Saison Dupont is almost universally regarded as the premier example of bitter saison in the world. It’s spicy, citrusy, dry, bitter, and ages extremely well. It’s no wonder that virtually every homebrew yeast supplier has some derivative of Dupont yeast in their library, and there is no shortage of posts online about using these strains.
The bad news is that you are just about as likely to run into a story about WLP565 or WY3724 stalling out at a high FG as you are about a successful ferment. Even the successful ferments with single strain Dupont yeast are often lacking in a particular character and may exhibit off flavors like acetaldehyde.
Enter the idea of culturing yeast from bottles of Dupont. Yvan de Baets in Farmhouse Ales indicates that there are at least 4 strains of yeast in the Dupont house culture, if not more. He also indicates that he thinks that some of them are Brettanomyces strains. If this is indeed the case, it might explain the stalling from single strains and the lack of yeast character. It would also indicate that culturing from the bottle might be the best, if not only, way to get the true yeast character of Saison Dupont.
I’ve tried to culture Dupont bottles before without getting much luck. I’m not sure if they were old bottles or if I did something wrong or what. I think most likely the bottles were too old.
An internet friend of mine who knows my penchant for saison messaged me and said that he had cultured Dupont and that he had a vial he’d like to send me. I was thrilled, to say the least. When the vial came, it looked great, and once I got it in a starter it took off like a rocket. I decided I wanted to get it in a beer ASAP so I split the batch for my American Lager. Half got Urquel Lager and the other half got hand cultured Dupont yeast.
I fermented the beer with a ramp schedule. Pitched at 64F, ramped to 92F over 7 days and held at 92F for 2 days. Final Gravity was 1.006. No stalling with this culture!
High to very high complex spicy phenols. Clove, sage, rosemary, pepper, and more savory type spices. High lemony and orange citrus esters follow. Low spicy earthy hop presence. A little earthy yeast character. No malt presence to speak of.
Pale gold with streaming carbonation bubbles. Medium density large white head with medium bubbles. Leaves fine lacing.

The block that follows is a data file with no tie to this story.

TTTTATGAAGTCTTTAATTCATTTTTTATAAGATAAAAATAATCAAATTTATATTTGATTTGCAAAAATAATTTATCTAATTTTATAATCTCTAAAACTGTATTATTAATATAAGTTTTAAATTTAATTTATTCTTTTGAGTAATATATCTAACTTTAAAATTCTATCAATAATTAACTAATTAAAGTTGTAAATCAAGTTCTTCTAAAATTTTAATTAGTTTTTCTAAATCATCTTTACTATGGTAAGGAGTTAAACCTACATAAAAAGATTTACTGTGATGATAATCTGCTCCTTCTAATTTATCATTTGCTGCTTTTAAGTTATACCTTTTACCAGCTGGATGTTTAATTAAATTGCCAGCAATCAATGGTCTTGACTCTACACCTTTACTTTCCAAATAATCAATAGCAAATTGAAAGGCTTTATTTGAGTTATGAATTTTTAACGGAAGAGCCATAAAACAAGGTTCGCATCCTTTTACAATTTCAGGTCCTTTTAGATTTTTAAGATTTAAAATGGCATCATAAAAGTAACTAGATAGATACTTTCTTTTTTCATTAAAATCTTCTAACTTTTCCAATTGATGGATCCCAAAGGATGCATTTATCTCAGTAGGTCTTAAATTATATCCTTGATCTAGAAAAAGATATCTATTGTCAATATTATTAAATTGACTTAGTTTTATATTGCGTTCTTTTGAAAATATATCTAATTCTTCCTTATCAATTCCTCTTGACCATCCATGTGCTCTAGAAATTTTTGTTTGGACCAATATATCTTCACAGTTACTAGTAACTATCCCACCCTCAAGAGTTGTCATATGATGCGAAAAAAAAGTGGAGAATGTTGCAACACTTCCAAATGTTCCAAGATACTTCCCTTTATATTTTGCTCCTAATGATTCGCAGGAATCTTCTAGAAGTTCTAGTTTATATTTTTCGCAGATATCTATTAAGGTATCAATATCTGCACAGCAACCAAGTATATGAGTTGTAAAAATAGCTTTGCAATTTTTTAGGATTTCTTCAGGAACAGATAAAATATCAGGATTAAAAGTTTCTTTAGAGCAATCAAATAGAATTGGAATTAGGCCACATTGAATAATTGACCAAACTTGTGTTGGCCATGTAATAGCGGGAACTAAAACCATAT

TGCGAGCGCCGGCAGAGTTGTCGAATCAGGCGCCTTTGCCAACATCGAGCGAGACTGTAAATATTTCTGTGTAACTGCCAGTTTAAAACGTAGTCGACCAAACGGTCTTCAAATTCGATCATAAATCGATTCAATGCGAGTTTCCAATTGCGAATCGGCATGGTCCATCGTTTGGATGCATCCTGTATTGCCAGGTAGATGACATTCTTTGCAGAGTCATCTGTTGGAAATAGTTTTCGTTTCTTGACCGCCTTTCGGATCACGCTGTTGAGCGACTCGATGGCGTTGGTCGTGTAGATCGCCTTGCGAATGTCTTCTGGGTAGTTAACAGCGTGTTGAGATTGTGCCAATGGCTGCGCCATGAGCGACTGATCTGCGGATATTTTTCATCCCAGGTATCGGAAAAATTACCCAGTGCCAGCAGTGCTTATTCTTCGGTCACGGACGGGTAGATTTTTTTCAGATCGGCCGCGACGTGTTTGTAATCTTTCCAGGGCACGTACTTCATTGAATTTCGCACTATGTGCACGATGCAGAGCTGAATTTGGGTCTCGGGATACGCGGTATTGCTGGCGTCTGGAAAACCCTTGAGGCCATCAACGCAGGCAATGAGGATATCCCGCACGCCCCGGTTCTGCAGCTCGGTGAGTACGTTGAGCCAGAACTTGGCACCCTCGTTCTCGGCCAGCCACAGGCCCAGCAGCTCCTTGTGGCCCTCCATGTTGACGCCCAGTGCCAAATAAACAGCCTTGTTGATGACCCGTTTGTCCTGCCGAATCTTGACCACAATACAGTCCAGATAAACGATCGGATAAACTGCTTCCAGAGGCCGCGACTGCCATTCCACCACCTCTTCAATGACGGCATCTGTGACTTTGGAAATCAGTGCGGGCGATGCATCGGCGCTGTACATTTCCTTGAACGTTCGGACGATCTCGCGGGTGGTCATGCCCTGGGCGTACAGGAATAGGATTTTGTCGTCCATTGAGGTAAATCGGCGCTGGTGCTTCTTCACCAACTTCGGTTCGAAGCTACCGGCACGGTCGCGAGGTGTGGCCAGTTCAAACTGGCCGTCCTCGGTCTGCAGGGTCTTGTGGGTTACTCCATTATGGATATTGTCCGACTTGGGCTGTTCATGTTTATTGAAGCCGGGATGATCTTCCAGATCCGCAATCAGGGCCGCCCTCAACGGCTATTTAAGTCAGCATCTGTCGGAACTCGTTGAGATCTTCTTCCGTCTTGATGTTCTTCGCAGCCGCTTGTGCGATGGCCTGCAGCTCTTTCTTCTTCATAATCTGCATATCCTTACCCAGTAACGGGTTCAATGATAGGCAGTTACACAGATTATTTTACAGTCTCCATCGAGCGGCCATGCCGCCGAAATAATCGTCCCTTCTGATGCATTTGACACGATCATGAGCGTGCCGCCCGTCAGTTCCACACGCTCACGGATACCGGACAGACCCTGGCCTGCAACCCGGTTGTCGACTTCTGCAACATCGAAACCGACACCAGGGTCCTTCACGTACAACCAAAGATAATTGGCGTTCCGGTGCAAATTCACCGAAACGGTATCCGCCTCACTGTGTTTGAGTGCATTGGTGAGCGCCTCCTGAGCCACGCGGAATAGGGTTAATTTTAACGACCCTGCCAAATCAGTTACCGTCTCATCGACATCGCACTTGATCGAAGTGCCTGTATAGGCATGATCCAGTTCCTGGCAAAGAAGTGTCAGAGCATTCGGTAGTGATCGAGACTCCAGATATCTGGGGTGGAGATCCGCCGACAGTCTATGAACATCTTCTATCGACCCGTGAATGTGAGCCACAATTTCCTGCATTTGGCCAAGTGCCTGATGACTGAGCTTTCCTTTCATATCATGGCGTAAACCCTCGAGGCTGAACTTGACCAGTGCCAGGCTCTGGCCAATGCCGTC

High citrusy orange esters with a medium orange rind type bitterness. If I didn’t know better I would question if it actually came from Orange rind or hops. The spicing is heavy, almost like spices were used. Low malt sweetness. High phenols that match the aromatic profile. Finish is dry to off dry. Bitterness lingers.
High carbonation. Prickly. Slightly creamy with a slight bite from the carbonation.
This is a good beer that misses the mark on a couple hallmarks of the style. While the beer is dry, it doesn’t have the super dry impression of a saison. Water adjustment could help that. It also doesn’t have any of the characteristic orange color or malty flavor of a saison. The hops are barely perceptible and the bitterness could be higher. The good news is the yeast did exactly what it was supposed to do, and the yeast character is incredible.
Future Saison Considerations
I get why Dupont is so complex and the beers made with single Dupont strains aren’t now. The malt profile of this beer is wrong for Saison, the hops are wrong too, and so is the water profile, but the yeast steals the show and makes this beer good. This yeast is definitely where I will be starting when crafting saison in the future.
I also love brett’ed saison, so maybe my next try at this will be a split with half getting some souring and some brett and the other half being clean and bitter. Could be really interesting to see what could be done in a split batch like that.
I’m a big believer that water is a huge part of beer flavor. And I think this is a beer that shows it. My near RO tap water mineral profile just doesn’t do this beer justice. I’ll start by adding some gypsum and calcium chloride for my next saison. The CaCl for maltiness impression and the Gypsum for crispness and to increase the perception of dryness. I feel like there is a mineral character in Saison Dupont that I’m really not getting and I’m wondering if it’s not just sulphate and chloride. Maybe bicarbonate is part of what’s missing? I’ve heard of numerous saison brewers using super hard and super alkaline water and really enjoying it in saison.
Farmhouse ales indicates a water profile like this would be appropriate for the region.
But that’s probably not what’s brewed with as it would almost certainly be boiled and decanted to deal with the crazy bicarb. I’m not sure though. Maybe a big pile of acid malt is used to bring the mash pH down into a respectable range and that’s part of what gives Dupont it’s signature tart crispness. Or perhaps is the slightly elevated sodium that comes across. I’ve never brewed a beer with that level of sodium. I think water is the most important area of saison experimentation for me right now. It has such a large flavor impact and is also not very heavily discussed in the homebrew saison world.
This is pretty simple. Add some munich or vienna malt. The moutfeel was great so there’s not really any need for wheat and the yeast is plenty spicy so no need for rye either. Unless that’s just what you want out of the beer. For BJCP style saison it’s not necessary.
For a bitter saison, it needs more hops than what I did here. This beer is admittedly weak on the hops, it was a hop bill meant to be used for slightly hoppier than normal American Lager. 18 IBU just doesn’t cut it for bitter saison. I think Triple Pearl could totally work in a classic saison. Definitely needs a bittering addition though.
Sounds like I have more work to do. So many saisons to make, so little time. Cheers!